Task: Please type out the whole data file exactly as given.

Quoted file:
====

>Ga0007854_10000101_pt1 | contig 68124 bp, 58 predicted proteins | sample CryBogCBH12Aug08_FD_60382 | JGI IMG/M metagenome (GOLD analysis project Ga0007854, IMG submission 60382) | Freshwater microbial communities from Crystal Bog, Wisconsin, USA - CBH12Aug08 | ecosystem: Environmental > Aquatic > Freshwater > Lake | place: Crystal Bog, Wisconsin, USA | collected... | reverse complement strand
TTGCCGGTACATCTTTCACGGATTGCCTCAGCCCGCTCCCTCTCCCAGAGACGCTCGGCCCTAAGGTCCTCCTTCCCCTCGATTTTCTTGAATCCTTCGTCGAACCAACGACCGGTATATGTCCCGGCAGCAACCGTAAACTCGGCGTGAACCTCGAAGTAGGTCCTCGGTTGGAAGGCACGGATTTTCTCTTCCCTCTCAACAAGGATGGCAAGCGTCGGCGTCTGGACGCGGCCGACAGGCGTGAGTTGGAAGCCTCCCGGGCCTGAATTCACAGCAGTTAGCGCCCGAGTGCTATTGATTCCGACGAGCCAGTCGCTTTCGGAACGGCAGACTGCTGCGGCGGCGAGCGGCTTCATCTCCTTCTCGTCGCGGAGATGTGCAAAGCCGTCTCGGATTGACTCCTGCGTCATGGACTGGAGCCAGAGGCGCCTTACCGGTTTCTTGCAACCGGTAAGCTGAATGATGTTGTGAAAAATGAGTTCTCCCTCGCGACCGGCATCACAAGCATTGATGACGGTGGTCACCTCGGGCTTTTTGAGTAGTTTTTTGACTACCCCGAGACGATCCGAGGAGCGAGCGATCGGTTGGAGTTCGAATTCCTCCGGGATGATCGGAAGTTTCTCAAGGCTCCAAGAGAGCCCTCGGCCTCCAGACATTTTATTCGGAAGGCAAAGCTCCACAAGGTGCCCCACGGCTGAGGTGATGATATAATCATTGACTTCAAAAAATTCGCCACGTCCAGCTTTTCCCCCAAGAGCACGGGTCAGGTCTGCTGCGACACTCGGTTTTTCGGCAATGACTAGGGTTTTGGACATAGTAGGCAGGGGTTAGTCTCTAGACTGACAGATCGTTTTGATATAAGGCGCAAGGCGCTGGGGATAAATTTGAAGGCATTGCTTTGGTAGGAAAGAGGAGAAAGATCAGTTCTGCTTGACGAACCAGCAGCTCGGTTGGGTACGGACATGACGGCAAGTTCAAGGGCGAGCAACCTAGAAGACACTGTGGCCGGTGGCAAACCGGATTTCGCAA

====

>Ga0007854_10000101_pt1 | contig 68124 bp, 58 predicted proteins | sample CryBogCBH12Aug08_FD_60382 | JGI IMG/M metagenome (GOLD analysis project Ga0007854, IMG submission 60382) | Freshwater microbial communities from Crystal Bog, Wisconsin, USA - CBH12Aug08 | ecosystem: Environmental > Aquatic > Freshwater > Lake | place: Crystal Bog, Wisconsin, USA | collected... | reverse complement strand
TTGCCGGTACATCTTTCACGGATTGCCTCAGCCCGCTCCCTCTCCCAGAGACGCTCGGCCCTAAGGTCCTCCTTCCCCTCGATTTTCTTGAATCCTTCGTCGAACCAACGACCGGTATATGTCCCGGCAGCAACCGTAAACTCGGCGTGAACCTCGAAGTAGGTCCTCGGTTGGAAGGCACGGATTTTCTCTTCCCTCTCAACAAGGATGGCAAGCGTCGGCGTCTGGACGCGGCCGACAGGCGTGAGTTGGAAGCCTCCCGGGCCTGAATTCACAGCAGTTAGCGCCCGAGTGCTATTGATTCCGACGAGCCAGTCGCTTTCGGAACGGCAGACTGCTGCGGCGGCGAGCGGCTTCATCTCCTTCTCGTCGCGGAGATGTGCAAAGCCGTCTCGGATTGACTCCTGCGTCATGGACTGGAGCCAGAGGCGCCTTACCGGTTTCTTGCAACCGGTAAGCTGAATGATGTTGTGAAAAATGAGTTCTCCCTCGCGACCGGCATCACAAGCATTGATGACGGTGGTCACCTCGGGCTTTTTGAGTAGTTTTTTGACTACCCCGAGACGATCCGAGGAGCGAGCGATCGGTTGGAGTTCGAATTCCTCCGGGATGATCGGAAGTTTCTCAAGGCTCCAAGAGAGCCCTCGGCCTCCAGACATTTTATTCGGAAGGCAAAGCTCCACAAGGTGCCCCACGGCTGAGGTGATGATATAATCATTGACTTCAAAAAATTCGCCACGTCCAGCTTTTCCCCCAAGAGCACGGGTCAGGTCTGCTGCGACACTCGGTTTTTCGGCAATGACTAGGGTTTTGGACATAGTAGGCAGGGGTTAGTCTCTAGACTGACAGATCGTTTTGATATAAGGCGCAAGGCGCTGGGGATAAATTTGAAGGCATTGCTTTGGTAGGAAAGAGGAGAAAGATCAGTTCTGCTTGACGAACCAGCAGCTCGGTTGGGTACGGACATGACGGCAAGTTCAAGGGCGAGCAACCTAGAAGACACTGTGGCCGGTGGCAAACCGGATTTCGCAA